In April 2008, the Madras High Court directed the State Government of Tamilnadu to remove all encroachments on the Pallikaranai marshlands. The Madras High Court also directed the Chennai Corporation not to allow the four municipalities – Pallavaram, Madipakkam, Kottivakkam and Valasaravakkam – to dump garbage at Perungudi after April 30, 2008.

On April 3, 2008, The Hindu in an article titled “Court directive on Perungudi garbage dump” said:

Passing interim orders on two writ petitions, the Bench said the State Government should not permit any construction activity on the marshlands. The court appointed a six-member expert committee, with Sheela Rani Chunkath, Chairperson, TIIC, as its convener to inspect the Perungudi Municipal Solid Waste Yard, CMWSSB treatment plant and the surrounding areas and submit a report regarding the suitability of the present site for usage and the continuance as a municipal solid waste ground and sewage treatment plant; to review compliance of various legislations, guidelines, rules and regulations in relation to dumping of solid waste and discharge of sewage; to review the earlier studies done by various agencies, and the measures taken and proposed to protect the Pallikaranai marsh and render suggestions for restoration and protection of the marsh.

The committee would also suggest measures for remediation of the land, ground water, flora and fauna in the marsh and Seevaram, Pallikaranai, Thoraipakkam and Perungudi villages. It would also consider the cumulative aspects of dumping of garbage, discharge of sewage and conversion of the marshlands to other use and suggest scientific alternative methods of dumping of garbage and discharge of sewage in the light of the methods in other countries.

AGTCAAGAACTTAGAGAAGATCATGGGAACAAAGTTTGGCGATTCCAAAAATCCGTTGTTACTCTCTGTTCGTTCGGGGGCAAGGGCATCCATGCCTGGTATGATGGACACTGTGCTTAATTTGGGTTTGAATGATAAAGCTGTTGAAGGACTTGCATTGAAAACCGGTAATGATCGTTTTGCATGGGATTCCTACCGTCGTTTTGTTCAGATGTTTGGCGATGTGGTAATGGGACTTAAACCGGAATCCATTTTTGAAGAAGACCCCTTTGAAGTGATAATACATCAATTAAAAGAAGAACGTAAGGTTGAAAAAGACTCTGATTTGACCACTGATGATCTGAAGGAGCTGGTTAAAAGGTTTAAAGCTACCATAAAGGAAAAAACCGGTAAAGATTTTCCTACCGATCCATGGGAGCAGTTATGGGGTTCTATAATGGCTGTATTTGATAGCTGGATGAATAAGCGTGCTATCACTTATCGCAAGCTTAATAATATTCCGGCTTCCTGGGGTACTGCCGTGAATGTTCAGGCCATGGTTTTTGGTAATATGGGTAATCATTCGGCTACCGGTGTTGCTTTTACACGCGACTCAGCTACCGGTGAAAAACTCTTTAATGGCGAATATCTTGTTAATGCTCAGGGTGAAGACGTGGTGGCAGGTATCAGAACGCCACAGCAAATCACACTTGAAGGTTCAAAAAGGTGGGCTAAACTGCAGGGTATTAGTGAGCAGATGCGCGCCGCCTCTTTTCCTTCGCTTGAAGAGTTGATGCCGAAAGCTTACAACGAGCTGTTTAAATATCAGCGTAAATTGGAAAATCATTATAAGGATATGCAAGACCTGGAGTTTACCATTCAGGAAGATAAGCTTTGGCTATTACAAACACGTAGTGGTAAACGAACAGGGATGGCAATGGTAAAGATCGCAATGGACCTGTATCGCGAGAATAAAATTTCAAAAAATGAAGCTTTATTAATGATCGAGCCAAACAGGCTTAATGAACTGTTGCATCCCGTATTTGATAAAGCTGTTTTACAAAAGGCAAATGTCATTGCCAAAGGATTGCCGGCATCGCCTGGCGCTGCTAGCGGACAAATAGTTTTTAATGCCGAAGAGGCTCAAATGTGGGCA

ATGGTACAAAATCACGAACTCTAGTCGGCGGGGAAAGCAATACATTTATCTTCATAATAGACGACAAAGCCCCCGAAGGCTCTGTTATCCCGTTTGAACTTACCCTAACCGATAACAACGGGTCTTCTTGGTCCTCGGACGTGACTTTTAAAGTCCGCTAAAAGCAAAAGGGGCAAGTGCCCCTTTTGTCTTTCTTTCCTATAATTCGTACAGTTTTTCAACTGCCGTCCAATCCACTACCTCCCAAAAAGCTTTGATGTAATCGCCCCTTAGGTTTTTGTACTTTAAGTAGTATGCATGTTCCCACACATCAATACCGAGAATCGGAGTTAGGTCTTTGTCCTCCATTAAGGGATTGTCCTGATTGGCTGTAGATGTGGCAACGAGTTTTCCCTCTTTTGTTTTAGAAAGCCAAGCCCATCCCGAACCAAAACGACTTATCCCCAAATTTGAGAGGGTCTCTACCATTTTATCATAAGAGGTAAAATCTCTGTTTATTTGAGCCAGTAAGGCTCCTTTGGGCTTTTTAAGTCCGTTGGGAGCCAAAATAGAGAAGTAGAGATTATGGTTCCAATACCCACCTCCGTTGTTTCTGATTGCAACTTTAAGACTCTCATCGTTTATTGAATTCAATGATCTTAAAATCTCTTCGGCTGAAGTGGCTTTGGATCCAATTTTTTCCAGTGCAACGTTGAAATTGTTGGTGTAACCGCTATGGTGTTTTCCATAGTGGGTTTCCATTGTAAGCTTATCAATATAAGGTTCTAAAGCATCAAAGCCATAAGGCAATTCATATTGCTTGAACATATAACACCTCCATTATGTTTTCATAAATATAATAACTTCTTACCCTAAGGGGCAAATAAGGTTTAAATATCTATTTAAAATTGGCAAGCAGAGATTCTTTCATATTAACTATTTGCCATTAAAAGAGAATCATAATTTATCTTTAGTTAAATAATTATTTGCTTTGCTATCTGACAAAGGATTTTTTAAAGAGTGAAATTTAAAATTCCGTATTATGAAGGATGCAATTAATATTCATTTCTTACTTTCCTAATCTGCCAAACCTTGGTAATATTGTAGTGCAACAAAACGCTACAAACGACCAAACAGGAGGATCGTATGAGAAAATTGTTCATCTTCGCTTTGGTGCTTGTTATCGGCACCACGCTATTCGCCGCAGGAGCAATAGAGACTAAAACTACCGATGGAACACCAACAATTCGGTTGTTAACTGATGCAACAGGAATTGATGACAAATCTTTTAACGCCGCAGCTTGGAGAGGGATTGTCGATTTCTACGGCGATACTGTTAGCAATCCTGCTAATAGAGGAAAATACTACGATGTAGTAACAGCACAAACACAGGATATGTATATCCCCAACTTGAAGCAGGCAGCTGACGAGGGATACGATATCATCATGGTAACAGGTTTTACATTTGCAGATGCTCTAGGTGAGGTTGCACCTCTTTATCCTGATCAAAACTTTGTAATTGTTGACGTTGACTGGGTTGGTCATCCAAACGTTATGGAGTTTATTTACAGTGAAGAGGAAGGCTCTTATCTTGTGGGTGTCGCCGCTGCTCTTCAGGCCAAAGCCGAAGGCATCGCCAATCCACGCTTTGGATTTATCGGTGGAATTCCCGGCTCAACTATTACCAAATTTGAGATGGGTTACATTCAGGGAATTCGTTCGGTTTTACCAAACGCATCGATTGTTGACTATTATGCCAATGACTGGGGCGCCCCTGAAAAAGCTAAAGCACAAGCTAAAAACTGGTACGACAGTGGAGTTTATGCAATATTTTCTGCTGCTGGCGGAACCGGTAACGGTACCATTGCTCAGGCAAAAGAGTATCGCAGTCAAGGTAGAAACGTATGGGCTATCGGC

The committee would conduct public hearing to ascertain the views of the residents of the four villages. The report should be made within six months, the Bench said.

Pending receipt of the report, the Chennai Corporation was directed not to permit their trucks to dump garbage on either side of the road and to remove the garbage already dumped on either side of 60 Feet Road abutting the residential areas and also the 200 feet road, within four weeks. It should demarcate the area of 200 acres which had been allotted to it by CMWSSB and further demarcate 106 acres which was actually used for dumping waste. Security at the dumping site should be increased to prevent incidents of fire. Appropriate scheme for segregating biodegradable and non-biodegradable wastes should be evolved and submitted to the court within three months.

The Tamil Nadu Pollution Control Board in its report in respect of the landfill at Perungudi submitted that the Chennai Corporation had not complied with the Municipal Solid Wastes (Management and Handling) Rules, 2000.

Seven years have passed since then, but even now, dumping of garbage and sewage in the Pallikaranai marshland by the Chennai metropolitan authorities goes on unabated.

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← Previous: The Pallikaranai Wetland: Part 1 – Flora and Fauna

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The Pallikaranai Wetland in Chennai: Part 1 – Flora and Fauna


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Myself

By T.V. Antony Raj
.

Pallikaranai marshland (Photo : T.V. Antony Raj)
Pallikaranai marshland (Photo : T.V. Antony Raj)

.

Why am I interested in wetlands and writing about them?

Because I am concerned.